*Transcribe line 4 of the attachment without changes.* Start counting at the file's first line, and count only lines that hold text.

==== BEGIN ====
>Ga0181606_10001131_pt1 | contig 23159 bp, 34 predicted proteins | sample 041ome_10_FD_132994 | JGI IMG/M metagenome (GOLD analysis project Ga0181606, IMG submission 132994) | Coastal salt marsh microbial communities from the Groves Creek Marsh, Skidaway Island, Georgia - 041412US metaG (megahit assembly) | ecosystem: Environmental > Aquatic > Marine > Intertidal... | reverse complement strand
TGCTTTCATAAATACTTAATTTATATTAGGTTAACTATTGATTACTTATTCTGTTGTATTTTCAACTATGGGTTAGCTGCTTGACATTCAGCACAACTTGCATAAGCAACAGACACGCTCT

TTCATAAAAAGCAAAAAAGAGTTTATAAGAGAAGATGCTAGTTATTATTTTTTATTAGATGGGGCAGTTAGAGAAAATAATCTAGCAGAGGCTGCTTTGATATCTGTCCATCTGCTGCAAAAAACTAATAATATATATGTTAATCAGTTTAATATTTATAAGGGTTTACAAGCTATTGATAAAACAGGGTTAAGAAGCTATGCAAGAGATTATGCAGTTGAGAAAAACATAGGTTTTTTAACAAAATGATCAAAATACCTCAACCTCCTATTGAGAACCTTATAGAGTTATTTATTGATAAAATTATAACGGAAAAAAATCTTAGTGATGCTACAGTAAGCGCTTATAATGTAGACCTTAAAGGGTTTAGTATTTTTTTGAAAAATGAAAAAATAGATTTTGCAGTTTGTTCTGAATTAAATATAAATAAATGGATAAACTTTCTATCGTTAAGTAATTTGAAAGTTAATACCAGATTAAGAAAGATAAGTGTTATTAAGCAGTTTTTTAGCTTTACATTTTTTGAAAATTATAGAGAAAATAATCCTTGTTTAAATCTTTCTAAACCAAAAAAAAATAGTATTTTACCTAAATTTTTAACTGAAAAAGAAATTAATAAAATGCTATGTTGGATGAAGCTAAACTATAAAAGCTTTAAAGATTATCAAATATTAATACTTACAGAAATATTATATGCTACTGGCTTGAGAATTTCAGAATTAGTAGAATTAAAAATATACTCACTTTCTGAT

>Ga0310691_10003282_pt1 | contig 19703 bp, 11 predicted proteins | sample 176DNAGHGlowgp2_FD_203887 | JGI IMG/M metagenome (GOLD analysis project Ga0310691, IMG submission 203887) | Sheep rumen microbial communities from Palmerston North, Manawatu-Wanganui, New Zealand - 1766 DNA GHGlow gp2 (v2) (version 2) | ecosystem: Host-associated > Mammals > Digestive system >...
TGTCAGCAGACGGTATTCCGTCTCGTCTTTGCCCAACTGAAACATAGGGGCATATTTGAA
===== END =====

>Ga0310691_10003282_pt1 | contig 19703 bp, 11 predicted proteins | sample 176DNAGHGlowgp2_FD_203887 | JGI IMG/M metagenome (GOLD analysis project Ga0310691, IMG submission 203887) | Sheep rumen microbial communities from Palmerston North, Manawatu-Wanganui, New Zealand - 1766 DNA GHGlow gp2 (v2) (version 2) | ecosystem: Host-associated > Mammals > Digestive system >...